Step one in spotting a phishing email is knowing what you are up against. Phishing attacks happen when a cybercriminal impersonates someone you might know or trust through a legitimate looking email. The phishing email asks for your personal and account information or asks you to download a malicious file. Because the cybercriminal is impersonating someone, you’re more likely to comply with otherwise suspicious activity.
Phishing email scams generally fall into one of these categories:
- Traditional phishing attack - The traditional phishing attack casts a wide net and attempts to trick as many people as possible. A classic example of this is the “Nigerian prince advance-fee scam”.
- Spear phishing - Spear phishing attacks are designed to target a specific individual or small group of individuals. For example, a spear phishing attack my use information about a particular restaurant or small business to target one or more employees at that business. Or it could look like an email from a friend.
- Whaling - Whaling attacks, which have become increasingly popular in recent years, are targeted at high-profile victims like C-level executives and their teams. A typical whaling email may look like it was sent from the CEO of your company. But it's really a fake designed to get you to share valuable information about the company.
5 of the best ways to spot a phishing email
Phishing and other social engineering attacks are only increasing in frequency, and unfortunately, sophistication. However, there are a number of common indicators of a phishing attack. Knowing what to look for goes a long way to protect yourself against attacks. If you spot any of the following tip-offs, proceed with caution.
This is a dead giveaway. If you receive an email from, say, your bank, and it is riddled with typos, awkward language, or formatting errors, it is most likely fraudulent. Legitimate organizations take care when crafting communications to current or prospective customers. While cybercriminals are getting more sophisticated, they are still sloppy by comparison.
For example, a phishing email identified by the IRS reads “We kindly request that you follow this link HERE and sign in with your email to view this information from (name of accounting association) to all active members. This announcement has been updated for your kind information through our secure information sharing portal which is linked to your email server.”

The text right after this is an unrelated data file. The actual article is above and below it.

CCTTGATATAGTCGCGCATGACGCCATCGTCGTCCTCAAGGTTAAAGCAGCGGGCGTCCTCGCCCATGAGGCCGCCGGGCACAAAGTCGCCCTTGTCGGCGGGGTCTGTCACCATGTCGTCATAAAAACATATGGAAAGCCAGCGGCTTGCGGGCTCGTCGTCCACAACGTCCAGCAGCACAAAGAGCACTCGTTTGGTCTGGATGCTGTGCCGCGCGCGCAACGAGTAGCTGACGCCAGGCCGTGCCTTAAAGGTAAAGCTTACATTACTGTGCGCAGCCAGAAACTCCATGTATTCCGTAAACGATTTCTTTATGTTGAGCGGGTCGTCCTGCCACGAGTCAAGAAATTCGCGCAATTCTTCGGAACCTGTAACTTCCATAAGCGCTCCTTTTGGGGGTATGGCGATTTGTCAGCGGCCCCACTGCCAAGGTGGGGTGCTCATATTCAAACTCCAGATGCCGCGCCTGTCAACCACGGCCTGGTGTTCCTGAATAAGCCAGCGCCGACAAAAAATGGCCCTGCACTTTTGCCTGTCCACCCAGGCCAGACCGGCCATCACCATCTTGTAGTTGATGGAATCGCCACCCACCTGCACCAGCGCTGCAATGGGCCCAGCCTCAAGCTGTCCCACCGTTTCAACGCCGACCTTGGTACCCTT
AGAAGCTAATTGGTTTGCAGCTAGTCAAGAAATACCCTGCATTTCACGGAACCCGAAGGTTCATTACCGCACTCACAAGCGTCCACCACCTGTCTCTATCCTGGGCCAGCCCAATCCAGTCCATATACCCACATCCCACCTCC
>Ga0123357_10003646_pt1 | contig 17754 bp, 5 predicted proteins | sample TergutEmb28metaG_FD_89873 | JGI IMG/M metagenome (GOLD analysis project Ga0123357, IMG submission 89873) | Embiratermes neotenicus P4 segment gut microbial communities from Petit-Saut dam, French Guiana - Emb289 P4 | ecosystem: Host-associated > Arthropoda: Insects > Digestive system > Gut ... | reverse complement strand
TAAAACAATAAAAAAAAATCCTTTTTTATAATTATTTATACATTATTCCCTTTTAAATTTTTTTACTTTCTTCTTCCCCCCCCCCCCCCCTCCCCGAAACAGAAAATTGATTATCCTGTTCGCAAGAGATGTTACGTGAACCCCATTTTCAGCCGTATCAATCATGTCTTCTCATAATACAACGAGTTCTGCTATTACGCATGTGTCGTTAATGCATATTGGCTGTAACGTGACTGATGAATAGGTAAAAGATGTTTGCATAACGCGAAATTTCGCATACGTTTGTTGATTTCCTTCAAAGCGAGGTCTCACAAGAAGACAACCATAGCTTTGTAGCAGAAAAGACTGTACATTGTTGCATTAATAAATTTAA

2. Personal information requests
Reputable businesses do not ask for personal information—such as social security and credit card numbers—over email. This should be an immediate red flag. If an email requests this type of information, it is very likely a phishing email.
3. Too good to be true offers or scare tactics
Beware of emails offering rewards—vacations, cash prizes, etc. If an offer comes with a request for personal information, a link to claim your prize, or an attachment to download, it’s a phishing scam. It’s like the old saying, “if it seems too good to be true, it probably is.” This type of phishing email frequently encourages recipients to act quickly, because there is a time limit on the offer.
Some phishing emails take the exact opposite approach—attempting to scare recipients into clicking a malicious link or providing personal information. For example, an email from your credit provider that says your account has been compromised and a link to take some form of immediate action.
4. Mismatched URLs
If you hover your mouse over a link without clicking, you should see the full URL appear. If it doesn’t match the organization’s site name, or if it looks suspicious in any other way, it’s probably a malicious link. Look out for slight alterations to URLs that you visit frequently. For example, http://www.largenationalcompany.com might appear as http://largenatonalcompany.com.
5. Questionable senders
Verify the “From:” field in the email header. Is it from a legitimate email system? Using the example above, an email from Large National Bank should come from firstname.lastname@example.org not email@example.com.
Get the proper cyber resilience to protect yourself from email scams
Generally speaking, if an email seems sketchy, it probably is. If you don’t feel comfortable clicking on a link or downloading a document but aren’t completely confident that it is fraudulent, try to contact the sender in a separate email (better yet, in person or on the phone) to determine if the message is legitimate. Err on the side of caution, and you’ll avoid most attacks. Finally, be certain that you have a proper backup of your files. In the event that your computer is compromised by a phishing attack, backups allow you to restore files that were lost or corrupted.
Learn more about phishing and read the Top 4 types of email phishing scams.
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